As legend would have it; "The year is 1933. Franklin Roosevelt is president; he and the nation strugglc to deal with the hardships imposed by the terrible depression. Among the countless affected is an unemployed heating engineer named Charles Darrow, who lives in a section of western Philadelphia called Mt. Airy.
Like most people from Philadelphia, Darrow would love to vacation at Atlantic City - the nation's most famous beach resort - about seventy miles away on the Jersey shore. But to get there by train, Darrow can't afford the $1.50 ticket to the worlds playground, as Atlantic city was known back then. No money, no fun. Darrow dreams and produces a game that will let the world in on a little of both.
He places a piece of circular oilcloth on his kitchen table and sketches out a gameboard. He sets up an old typewriter and types up rules, title deeds and play money. He goes to a nearby lumber yard and returns with some scraps of wooden mouldings and free paint samples. Hc uses them to make little houses and hotels. Finally he adds a pair of dice and some coloured buttons for tokens. Lo and behold out comes Monopoly. His farnily loves it, his friends love it. They all want copies."
Darrow retires a millionaire as Parker Brothers go on to sell a staggering 100,000,000 copies."
True story ? Mostly yes, but let us re-examine thc beginning.
"Darrow did not invent Monopoly, on his own........Real estate games date from the late 1800's, but the first known person in our trail of inventors was a woman named Elizabeth Magie. Elizabeth was, for her day, a very liberated and free spirited woman. In 1904 she patented something called the landlord's game. Take a look at its game board, as pictured on her patent.
Notice the similarities to Monopoly, a continuous path of forty spaces; four railroads, one centred on each side; two utilities - a water and electric franchise; twenty two other rental properties, value of which increases constantly as one travels clockwise around the board. There are other similarities; a park space, a jail, a "go to jail" space. Luxury tax is present, but not the spaces we know as Chance and Community chest. The board's initial space, where a wage was paid, was called "Mother earth" instead of Go.
Intriguing isn't it ? The landlord's game becomes even more interesting when one realises that Lizzie Magie wasn't attempting to create a best selling board game. She camc up with the landlord's game for propaganda reasons!
At the time, Magie was a supporter of the so called "Single Tax" advocated by economist H.G. His idea was that the only thing that should be taxed was land - real estate (N.B. this does NOT mean property e.g. buildings and improvements). Magie's game wasn't a popular success, but she did producc it herself, and sold some copies through shops in Maryland and Eastern Pennsylvania.
In 1924 she married a gentleman named Albert Phillips, revised her game, and decided to approach Parker brothers, a firm that had already published a modest selling game of hers called Mock Trial. Then she renewed her aquaintance with the man she referred to as the king of games - George Parker, founder of the forty year old firm.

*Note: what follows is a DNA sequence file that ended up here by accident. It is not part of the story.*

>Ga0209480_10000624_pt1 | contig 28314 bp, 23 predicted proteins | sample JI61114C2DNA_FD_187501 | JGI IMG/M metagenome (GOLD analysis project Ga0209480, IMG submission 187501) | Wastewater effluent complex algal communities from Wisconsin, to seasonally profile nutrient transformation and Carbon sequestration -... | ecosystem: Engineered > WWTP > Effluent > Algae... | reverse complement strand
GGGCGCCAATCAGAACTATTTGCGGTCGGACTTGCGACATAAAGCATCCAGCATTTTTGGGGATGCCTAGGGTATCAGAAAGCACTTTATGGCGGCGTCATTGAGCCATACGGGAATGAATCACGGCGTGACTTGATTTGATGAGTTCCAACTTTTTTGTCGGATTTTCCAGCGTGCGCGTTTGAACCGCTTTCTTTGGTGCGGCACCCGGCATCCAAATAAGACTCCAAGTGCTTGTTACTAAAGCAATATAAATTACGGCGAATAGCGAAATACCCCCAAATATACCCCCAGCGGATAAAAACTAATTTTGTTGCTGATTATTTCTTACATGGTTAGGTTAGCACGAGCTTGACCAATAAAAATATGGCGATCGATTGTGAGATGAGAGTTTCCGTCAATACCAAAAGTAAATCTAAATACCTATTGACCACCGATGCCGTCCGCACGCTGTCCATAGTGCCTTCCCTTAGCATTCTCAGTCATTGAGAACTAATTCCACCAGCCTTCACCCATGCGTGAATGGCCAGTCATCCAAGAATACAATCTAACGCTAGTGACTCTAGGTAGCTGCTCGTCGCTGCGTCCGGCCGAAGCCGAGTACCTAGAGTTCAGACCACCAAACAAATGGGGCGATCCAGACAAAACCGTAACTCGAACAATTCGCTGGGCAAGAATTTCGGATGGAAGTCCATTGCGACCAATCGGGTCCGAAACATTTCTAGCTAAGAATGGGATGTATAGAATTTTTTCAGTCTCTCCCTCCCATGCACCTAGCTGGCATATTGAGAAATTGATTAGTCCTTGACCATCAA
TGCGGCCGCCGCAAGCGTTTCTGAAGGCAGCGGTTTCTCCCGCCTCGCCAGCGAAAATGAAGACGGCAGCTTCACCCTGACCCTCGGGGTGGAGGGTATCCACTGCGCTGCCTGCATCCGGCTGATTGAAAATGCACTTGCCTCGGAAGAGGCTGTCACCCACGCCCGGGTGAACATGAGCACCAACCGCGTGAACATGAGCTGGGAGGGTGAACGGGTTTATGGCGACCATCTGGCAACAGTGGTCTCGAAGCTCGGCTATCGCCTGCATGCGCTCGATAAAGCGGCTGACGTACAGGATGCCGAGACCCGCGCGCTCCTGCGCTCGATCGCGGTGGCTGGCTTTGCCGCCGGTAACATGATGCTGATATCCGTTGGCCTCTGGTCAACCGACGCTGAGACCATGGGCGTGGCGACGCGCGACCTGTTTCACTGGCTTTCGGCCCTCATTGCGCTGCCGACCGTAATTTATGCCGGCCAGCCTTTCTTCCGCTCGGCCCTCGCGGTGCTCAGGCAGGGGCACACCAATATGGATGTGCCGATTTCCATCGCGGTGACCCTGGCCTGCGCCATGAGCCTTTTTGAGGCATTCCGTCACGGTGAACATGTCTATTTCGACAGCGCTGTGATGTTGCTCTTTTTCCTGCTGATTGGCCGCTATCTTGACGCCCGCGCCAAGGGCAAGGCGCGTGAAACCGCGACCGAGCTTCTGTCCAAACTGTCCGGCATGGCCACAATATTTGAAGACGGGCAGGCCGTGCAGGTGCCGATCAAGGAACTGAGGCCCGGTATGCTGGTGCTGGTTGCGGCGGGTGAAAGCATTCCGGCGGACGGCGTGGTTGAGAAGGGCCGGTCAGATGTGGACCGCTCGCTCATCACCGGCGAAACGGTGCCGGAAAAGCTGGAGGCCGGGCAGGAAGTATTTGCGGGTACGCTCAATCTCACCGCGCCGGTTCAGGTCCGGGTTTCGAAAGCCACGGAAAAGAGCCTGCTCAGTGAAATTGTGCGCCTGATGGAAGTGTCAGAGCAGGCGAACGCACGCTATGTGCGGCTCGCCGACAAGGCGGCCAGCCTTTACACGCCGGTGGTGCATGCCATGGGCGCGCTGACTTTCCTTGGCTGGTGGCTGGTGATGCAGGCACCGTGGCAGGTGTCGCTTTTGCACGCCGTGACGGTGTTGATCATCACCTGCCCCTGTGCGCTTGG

Parker believed thcre was an enormous market for games that were actually fun to play. Previously, board games were primarily devised for moral reinforcement, in contrast to playing cards, which were thought to bc the devil's work (in view of their common evolution with the Tarot). ......When Magie-Phillips came to visit, Parker studied her game carefully and quickly realised it wasn't fun at all - merely educational, and - worse still - political. From experience Parker knew that spelled failure in the market place. He politely refused her game but suggested she secure new patent protection.
Twenty years Later, (1924), take a look at Magie-Phillips new game board. She's made a lot of changes. Three railroads have taken over corner spaces; Jail is displaced: Go to jail has disappeared; the utilities now numbcr three in all. Thc remaining rental properties now have names, like Easy street. Fifth Avenue, and lonely lane. (For those familiar with geonomics, others have highly symbolic names such as Progress Park, George Street and Fels Avenue.)
Of greater importance is a rule she added to the play of the game. Her new "monopoly" rule and "monopoly" card granted higher rents to a player who owned all three utilities or all three railroads. She also added chips to the game. These were used to improve properties, increasing their rcnL Sound familiar ? ... So much for the noble edifying pursuit of the single tax. Bring on the thrill of investing! The opportunily to make a killing ! The chance to wipe out your friends !"
The rest, as they say is history. But back to Darrow and the man who really bought a monopoly, Robert Barton, president of Parker Brothers, his wife being George Parker's daughter. "Barton was a young Baltimore attorney when he joined Parker Brothers. As it turned out, he was the right man, in the right place, at the right time when monopoly hit the scene.
When Darrow applied for a patent, his patent attorneys conducted a search and discovered Elizabeth Magie-Phillips' patents. George Parker remembered her - Barton dispatched his father-in-law to visit her in Virginia where an arrangement was reached to purchase her patents. ..........Parker Brothers gave joint credit, in company publicity, to both Darrow and Magie-Phillips until the patents expired in 1953. To this day, of course, monopoly continues to flourish".
Extracts from "The Monopoly Companion", by rich Uncle Pennybags, as told to Philip Orbanes. Frequent chief judge at National and World Monopoly championships.) Bob Adams Inc. publishers, permission sought.